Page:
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AbstractScotland’s indigenous languages were, for very many years, under attack. The Gaelic of the Highlands and Western Isles, arguably one of the earliest written European languages, after Greek and Latin, had a brief apotheosis around 1000CE when it was the language of the Scottish Royal Court. Scots, spoken by the mass of the people, was the language of the renowned Mediaeval poets known as the Makars. Gaelic was effectively ignored but for attempts, by the Scottish Society for the Propagation of Christian Knowledge, to engender transient bilingualism in order to have the Gaelic diminished and then forgotten. Following the accession of the James VI of Scotland to the throne of the United Kingdom of England and Scotland, the Authorised Edition of the Bible was commissioned and published but only in English, no Scots version being deemed necessary. After the Union of the Parliaments in 1707, what prestige remained to the Scots language diminished rapidly and henceforth almost the entire written output from Scotland has been in English. Exceptions have included Hugh MacDiarmid’s poetry, Liz Lochhead’s translation into Scots of Molière’s Tartuffe (1664/1986), which toured urban working-class areas in the 1980s and to great acclaim, and Trainspotting.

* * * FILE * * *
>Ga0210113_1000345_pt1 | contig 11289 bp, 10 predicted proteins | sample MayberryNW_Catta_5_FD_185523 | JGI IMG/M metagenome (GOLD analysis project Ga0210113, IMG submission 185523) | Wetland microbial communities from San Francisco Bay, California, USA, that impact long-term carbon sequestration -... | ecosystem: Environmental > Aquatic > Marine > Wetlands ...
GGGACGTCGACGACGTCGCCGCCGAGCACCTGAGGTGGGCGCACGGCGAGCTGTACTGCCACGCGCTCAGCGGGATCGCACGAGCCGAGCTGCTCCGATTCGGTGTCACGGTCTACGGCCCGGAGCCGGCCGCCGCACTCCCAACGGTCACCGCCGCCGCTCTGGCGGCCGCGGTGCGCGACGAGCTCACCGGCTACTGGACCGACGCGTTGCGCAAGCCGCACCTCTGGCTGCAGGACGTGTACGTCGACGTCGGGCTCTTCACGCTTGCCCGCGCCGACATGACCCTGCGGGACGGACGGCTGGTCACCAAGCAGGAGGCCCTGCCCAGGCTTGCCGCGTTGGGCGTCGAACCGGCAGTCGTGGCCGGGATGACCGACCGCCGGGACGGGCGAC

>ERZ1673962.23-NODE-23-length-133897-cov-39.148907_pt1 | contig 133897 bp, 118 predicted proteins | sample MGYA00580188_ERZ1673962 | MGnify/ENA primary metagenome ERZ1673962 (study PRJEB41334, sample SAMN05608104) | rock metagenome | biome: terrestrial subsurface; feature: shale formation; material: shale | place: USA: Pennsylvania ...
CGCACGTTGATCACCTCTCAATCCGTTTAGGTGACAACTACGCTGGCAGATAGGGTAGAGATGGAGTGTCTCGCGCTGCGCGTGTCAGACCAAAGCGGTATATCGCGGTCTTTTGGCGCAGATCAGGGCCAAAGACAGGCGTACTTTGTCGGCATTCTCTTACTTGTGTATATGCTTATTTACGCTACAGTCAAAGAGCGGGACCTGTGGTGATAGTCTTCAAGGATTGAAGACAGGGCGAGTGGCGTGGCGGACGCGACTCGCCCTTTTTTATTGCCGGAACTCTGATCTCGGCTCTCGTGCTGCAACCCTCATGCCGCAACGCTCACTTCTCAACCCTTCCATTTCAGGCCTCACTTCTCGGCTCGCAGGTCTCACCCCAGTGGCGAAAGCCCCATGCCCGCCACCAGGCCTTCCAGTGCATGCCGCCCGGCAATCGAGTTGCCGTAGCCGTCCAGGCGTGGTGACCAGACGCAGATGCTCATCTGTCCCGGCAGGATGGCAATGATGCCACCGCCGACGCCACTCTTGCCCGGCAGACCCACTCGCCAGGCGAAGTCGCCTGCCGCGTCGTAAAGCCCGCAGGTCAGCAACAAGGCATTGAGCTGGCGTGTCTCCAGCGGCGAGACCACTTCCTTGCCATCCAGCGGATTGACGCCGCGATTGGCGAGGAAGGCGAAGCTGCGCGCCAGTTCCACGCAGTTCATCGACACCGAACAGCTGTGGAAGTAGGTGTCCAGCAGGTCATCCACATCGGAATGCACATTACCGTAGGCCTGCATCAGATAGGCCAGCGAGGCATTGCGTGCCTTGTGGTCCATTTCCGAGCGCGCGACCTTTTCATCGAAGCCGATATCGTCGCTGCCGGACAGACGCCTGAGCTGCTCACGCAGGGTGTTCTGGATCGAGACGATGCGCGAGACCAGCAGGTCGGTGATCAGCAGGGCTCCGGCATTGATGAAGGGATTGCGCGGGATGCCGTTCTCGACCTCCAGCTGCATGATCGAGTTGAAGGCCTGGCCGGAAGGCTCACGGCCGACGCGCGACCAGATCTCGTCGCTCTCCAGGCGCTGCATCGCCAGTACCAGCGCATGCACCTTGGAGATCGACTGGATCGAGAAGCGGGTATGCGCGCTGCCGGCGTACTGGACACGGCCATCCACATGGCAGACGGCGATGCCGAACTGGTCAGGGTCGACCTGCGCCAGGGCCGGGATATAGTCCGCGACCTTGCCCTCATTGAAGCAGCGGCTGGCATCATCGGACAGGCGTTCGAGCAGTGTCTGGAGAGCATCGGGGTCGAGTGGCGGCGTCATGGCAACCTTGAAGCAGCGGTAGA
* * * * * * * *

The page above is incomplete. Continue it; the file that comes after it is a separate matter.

CitationMatheson, D., Matheson-Monnet, C. (2020). Indigenous Languages of Scotland: Poverty Culture and the Classroom. In: Papa, R. (eds) Handbook on Promoting Social Justice in Education. Springer, Cham. pp.1953–1974 https://doi.org/10.1007/978-3-030-14625-2_19
TypeChapter in book
DescriptionThis is an accepted manuscript of an article published by Springer in Handbook on Promoting Social Justice in Education on 23/04/2019, available online: https://doi.org/10.1007/978-3-030-14625-2_19 The accepted version of the publication may differ from the final published version.
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